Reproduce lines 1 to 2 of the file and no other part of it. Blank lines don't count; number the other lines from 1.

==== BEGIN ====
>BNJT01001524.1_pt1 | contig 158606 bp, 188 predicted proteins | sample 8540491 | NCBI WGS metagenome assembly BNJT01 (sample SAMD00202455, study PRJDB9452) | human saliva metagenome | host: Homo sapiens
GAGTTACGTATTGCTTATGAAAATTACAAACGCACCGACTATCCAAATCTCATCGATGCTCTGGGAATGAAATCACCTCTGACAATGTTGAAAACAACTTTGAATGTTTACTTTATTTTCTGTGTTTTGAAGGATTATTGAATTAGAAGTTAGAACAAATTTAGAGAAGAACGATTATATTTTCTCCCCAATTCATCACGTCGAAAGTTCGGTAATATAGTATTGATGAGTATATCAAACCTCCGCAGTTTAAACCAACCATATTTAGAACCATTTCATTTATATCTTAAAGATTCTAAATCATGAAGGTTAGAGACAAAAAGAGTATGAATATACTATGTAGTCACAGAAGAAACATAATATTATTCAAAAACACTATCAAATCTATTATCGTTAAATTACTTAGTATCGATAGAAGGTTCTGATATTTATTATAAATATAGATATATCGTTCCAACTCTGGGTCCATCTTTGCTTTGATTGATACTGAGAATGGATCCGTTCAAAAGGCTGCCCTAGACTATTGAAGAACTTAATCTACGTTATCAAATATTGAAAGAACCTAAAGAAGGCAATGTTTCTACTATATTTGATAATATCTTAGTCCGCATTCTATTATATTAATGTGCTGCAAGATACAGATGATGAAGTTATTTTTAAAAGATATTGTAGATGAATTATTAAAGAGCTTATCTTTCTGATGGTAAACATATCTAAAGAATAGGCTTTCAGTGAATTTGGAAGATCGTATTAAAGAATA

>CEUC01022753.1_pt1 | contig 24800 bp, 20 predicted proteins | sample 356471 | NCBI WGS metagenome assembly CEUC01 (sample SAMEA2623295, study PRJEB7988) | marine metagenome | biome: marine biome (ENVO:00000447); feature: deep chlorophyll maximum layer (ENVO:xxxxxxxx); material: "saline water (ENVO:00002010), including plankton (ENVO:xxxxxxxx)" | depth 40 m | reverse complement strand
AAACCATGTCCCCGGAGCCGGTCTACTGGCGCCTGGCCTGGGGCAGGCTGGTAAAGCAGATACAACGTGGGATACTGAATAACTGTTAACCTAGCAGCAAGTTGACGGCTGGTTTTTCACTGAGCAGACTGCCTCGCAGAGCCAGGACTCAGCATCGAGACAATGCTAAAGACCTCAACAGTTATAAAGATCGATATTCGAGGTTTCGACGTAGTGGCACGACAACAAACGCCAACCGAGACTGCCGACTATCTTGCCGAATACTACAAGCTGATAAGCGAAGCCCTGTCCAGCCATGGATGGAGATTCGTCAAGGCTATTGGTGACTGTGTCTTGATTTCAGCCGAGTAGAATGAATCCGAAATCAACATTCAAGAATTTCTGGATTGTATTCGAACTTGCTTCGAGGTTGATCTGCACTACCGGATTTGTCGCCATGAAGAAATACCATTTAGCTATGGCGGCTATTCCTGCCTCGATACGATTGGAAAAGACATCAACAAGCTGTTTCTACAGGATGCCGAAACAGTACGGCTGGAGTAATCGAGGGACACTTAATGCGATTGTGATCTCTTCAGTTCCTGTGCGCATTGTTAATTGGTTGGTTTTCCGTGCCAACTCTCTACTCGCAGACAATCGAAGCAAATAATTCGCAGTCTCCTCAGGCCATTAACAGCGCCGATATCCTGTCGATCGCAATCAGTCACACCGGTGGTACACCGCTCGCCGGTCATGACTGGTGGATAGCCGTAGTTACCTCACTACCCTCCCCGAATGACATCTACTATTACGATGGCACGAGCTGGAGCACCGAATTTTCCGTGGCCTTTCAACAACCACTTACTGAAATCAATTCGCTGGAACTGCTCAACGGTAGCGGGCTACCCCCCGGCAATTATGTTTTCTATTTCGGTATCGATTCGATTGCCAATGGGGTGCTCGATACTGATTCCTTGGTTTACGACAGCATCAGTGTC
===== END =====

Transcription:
>BNJT01001524.1_pt1 | contig 158606 bp, 188 predicted proteins | sample 8540491 | NCBI WGS metagenome assembly BNJT01 (sample SAMD00202455, study PRJDB9452) | human saliva metagenome | host: Homo sapiens
GAGTTACGTATTGCTTATGAAAATTACAAACGCACCGACTATCCAAATCTCATCGATGCTCTGGGAATGAAATCACCTCTGACAATGTTGAAAACAACTTTGAATGTTTACTTTATTTTCTGTGTTTTGAAGGATTATTGAATTAGAAGTTAGAACAAATTTAGAGAAGAACGATTATATTTTCTCCCCAATTCATCACGTCGAAAGTTCGGTAATATAGTATTGATGAGTATATCAAACCTCCGCAGTTTAAACCAACCATATTTAGAACCATTTCATTTATATCTTAAAGATTCTAAATCATGAAGGTTAGAGACAAAAAGAGTATGAATATACTATGTAGTCACAGAAGAAACATAATATTATTCAAAAACACTATCAAATCTATTATCGTTAAATTACTTAGTATCGATAGAAGGTTCTGATATTTATTATAAATATAGATATATCGTTCCAACTCTGGGTCCATCTTTGCTTTGATTGATACTGAGAATGGATCCGTTCAAAAGGCTGCCCTAGACTATTGAAGAACTTAATCTACGTTATCAAATATTGAAAGAACCTAAAGAAGGCAATGTTTCTACTATATTTGATAATATCTTAGTCCGCATTCTATTATATTAATGTGCTGCAAGATACAGATGATGAAGTTATTTTTAAAAGATATTGTAGATGAATTATTAAAGAGCTTATCTTTCTGATGGTAAACATATCTAAAGAATAGGCTTTCAGTGAATTTGGAAGATCGTATTAAAGAATA